In the Q&A section, when asked about what it was like to remake a classic, he answered “Well, last year I was here with Autopsy and most of you liked it. A few of you didn’t, and a criticism I got a lot was that it wasn’t very original. So I took that criticism to heart. And made a remake. Fuck you”. Gierasch was joined on stage by his new wife, Jace Anderson, actors Bobbie Sue Luther and John Beach, and Joe Bishara, who co-ordinated the soundtrack. They told a nice story about how they wanted to put some Misfits on the soundtrack but got told to fuck off, essentially.

After a bit of a break and a huge pee (those large cokes are actually massive, woah!), I took my seat for the new adaptation from Clive Barker’s Books Of Blood series but instead was greeted with the Douche Bros logo, meaning it could only be the Adam Green and Joe Lynch short. Today’s was especially funny, as they used my favourite scene from American Werewolf. I really hope these shorts end up online like last years did.


Hatchet director, Adam Green then went on to introduce a bit of a scene from his new movie, Frozen. He made us repeat an oath that we wouldn’t film it or the studio would face-rape us or something. The footage looked great. It was really grim looking with some decent gore. I really look forward to this. Adam Green is a top guy and Hatchet was a great homage type movie, so I have pretty high hopes for this sucker. After the footage had played out, he also gave away one of the only fifteen Frozen crew t-shirts that had been made. I didn’t win it, but it looked like it would be too small anyway.

I can’t really decide how I feel about Clive Barker movies. Sure Hellraiser is great, Candyman is sweet and Nightbreed owns a very special chunk of my heart but the bulk of the output in his name is ropey to say the least. At one of the smaller events last year, FrightFest showed Book Of Blood, which I thought was essentially nonsense. Dread, however, was an interesting and exciting trip into fear. I don’t think I would be so bold as to call it a horror movie, but as a psychological thriller it shines. It’s the story of Stephen Grace, a film student who meets Quaid. Quaid is a painter and expert manipulator who convinces Stephen to direct his thesis on fear. What follows is an interesting trip into the fears of others, as well as journey into the necessity for control.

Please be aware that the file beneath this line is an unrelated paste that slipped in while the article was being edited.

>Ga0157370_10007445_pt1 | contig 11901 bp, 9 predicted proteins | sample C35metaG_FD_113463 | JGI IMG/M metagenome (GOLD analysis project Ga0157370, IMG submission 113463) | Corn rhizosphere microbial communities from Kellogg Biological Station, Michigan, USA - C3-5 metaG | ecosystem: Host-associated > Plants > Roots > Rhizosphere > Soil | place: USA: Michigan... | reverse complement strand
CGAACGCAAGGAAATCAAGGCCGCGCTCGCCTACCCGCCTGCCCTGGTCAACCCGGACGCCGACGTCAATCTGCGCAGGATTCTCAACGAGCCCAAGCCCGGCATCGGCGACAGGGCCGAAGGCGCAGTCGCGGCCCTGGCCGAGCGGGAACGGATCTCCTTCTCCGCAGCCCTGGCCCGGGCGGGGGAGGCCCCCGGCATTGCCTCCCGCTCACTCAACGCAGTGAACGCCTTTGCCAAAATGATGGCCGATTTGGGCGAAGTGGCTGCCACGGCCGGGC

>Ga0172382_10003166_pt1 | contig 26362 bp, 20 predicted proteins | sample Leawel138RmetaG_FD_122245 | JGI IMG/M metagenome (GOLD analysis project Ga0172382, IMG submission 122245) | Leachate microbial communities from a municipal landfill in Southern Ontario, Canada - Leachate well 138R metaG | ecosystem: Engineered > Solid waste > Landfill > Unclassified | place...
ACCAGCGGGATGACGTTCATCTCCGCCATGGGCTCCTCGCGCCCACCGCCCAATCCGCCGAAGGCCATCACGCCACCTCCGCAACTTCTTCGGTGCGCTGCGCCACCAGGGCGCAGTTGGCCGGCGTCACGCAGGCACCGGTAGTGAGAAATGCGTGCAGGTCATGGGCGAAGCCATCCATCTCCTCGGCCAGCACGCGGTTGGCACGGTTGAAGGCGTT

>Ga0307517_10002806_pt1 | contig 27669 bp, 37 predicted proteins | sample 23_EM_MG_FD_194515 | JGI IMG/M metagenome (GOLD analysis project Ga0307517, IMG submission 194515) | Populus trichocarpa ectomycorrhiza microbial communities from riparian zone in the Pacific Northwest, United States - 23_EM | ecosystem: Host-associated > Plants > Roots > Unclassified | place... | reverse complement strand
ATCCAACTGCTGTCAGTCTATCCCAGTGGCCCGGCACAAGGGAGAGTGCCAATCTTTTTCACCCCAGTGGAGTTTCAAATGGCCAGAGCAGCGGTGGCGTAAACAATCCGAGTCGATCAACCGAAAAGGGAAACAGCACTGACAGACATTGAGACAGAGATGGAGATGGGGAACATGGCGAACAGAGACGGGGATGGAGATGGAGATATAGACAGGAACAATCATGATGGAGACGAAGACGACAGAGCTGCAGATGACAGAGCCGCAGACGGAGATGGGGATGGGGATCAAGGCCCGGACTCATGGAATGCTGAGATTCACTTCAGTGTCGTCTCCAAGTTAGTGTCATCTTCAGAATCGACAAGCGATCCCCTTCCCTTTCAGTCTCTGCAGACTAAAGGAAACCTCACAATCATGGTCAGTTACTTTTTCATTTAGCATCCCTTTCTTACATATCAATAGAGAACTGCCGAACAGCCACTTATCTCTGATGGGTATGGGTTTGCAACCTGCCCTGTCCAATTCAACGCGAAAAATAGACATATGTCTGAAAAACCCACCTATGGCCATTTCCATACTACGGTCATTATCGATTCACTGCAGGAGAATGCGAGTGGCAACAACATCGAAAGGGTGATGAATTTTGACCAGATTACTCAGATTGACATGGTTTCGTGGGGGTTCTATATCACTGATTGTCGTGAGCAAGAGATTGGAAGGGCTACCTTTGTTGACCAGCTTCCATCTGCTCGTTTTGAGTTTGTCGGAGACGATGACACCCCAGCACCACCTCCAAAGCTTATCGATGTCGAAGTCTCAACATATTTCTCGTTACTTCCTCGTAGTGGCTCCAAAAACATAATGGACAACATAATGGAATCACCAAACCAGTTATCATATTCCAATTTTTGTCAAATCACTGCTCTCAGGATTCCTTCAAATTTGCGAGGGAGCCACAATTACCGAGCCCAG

I have never read a Clive Barker novel or short story, but I find it difficult that this story came from the creator of the Cenobites, and all that subtle-as-a-brick demonic horror. The movie is real slick and paced perfectly, and the ending is a doozy! I really dug it, way more than I had expected to.

Anthony DiBlasi brought three of his cast up for the Q&A, including Shaun Evans (Quaid), Laura Donnelly (Abby) and a peripheral character whose name escapes me! I was surprised to learn that most of the cast was English, and especially that the actor who wowed me as Quaid was in fact a scouser! Excellent accents all round.

After Dread, I went home conscious of the fact that I would be missing John Landis introduce a brand new Making Of Thriller documentary, as well as the last movie of the night, Black. I was pretty sad to have to miss both of these, but FrightFest Mondays are the biggest of the lot and I needed to have some real sleep if I was to be drinking and schmoozing in the Phoenix the next day. By all accounts, I am pretty glad I jetted off early as word on the street was that Black didn’t finish until sometime approaching 3 am. Phew!